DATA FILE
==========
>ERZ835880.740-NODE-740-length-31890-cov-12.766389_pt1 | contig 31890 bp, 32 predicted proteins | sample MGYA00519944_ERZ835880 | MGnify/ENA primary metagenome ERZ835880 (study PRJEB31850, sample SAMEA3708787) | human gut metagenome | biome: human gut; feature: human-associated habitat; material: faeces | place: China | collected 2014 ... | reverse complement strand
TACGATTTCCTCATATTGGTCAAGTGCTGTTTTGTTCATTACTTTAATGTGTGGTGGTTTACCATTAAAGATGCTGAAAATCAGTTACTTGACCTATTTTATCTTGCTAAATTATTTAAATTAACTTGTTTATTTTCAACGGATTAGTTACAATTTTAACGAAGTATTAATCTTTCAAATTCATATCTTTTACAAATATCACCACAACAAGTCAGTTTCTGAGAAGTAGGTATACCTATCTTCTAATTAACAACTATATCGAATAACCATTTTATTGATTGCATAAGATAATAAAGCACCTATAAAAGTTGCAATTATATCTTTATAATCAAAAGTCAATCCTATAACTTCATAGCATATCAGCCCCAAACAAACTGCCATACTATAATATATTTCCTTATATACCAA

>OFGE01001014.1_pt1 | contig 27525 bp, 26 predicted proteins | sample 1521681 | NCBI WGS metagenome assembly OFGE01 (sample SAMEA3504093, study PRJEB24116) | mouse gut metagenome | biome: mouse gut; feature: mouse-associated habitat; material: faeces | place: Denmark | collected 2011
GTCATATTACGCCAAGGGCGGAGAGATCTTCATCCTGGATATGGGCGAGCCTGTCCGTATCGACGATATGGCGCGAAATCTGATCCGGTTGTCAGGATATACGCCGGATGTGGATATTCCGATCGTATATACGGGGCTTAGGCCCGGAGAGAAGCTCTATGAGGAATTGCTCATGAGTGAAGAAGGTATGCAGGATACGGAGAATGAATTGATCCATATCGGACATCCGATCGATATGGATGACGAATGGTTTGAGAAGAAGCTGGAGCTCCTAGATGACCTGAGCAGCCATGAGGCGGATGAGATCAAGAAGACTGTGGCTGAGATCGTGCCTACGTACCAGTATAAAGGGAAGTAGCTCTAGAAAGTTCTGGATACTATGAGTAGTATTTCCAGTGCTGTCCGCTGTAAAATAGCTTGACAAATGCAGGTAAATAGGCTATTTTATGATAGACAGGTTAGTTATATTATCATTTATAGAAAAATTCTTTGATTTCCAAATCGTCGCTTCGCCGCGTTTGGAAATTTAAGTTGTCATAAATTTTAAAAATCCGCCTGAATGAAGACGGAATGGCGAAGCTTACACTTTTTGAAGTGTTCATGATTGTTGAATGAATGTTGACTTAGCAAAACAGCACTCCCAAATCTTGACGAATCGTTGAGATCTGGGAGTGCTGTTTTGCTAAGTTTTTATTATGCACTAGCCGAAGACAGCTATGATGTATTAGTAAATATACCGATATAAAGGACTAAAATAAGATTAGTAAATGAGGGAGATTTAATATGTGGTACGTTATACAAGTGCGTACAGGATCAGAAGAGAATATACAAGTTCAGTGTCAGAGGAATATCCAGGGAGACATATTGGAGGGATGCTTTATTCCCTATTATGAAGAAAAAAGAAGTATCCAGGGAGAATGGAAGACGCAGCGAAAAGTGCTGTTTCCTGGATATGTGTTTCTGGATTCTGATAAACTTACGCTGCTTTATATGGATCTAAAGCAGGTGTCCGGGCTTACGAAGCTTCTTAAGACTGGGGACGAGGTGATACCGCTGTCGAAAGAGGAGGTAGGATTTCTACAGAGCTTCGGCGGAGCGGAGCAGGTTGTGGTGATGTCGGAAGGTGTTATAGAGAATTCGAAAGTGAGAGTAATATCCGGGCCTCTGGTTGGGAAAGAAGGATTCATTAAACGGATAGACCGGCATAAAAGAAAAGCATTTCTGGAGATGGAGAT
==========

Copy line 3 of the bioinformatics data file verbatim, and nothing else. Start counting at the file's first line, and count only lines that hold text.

>OFGE01001014.1_pt1 | contig 27525 bp, 26 predicted proteins | sample 1521681 | NCBI WGS metagenome assembly OFGE01 (sample SAMEA3504093, study PRJEB24116) | mouse gut metagenome | biome: mouse gut; feature: mouse-associated habitat; material: faeces | place: Denmark | collected 2011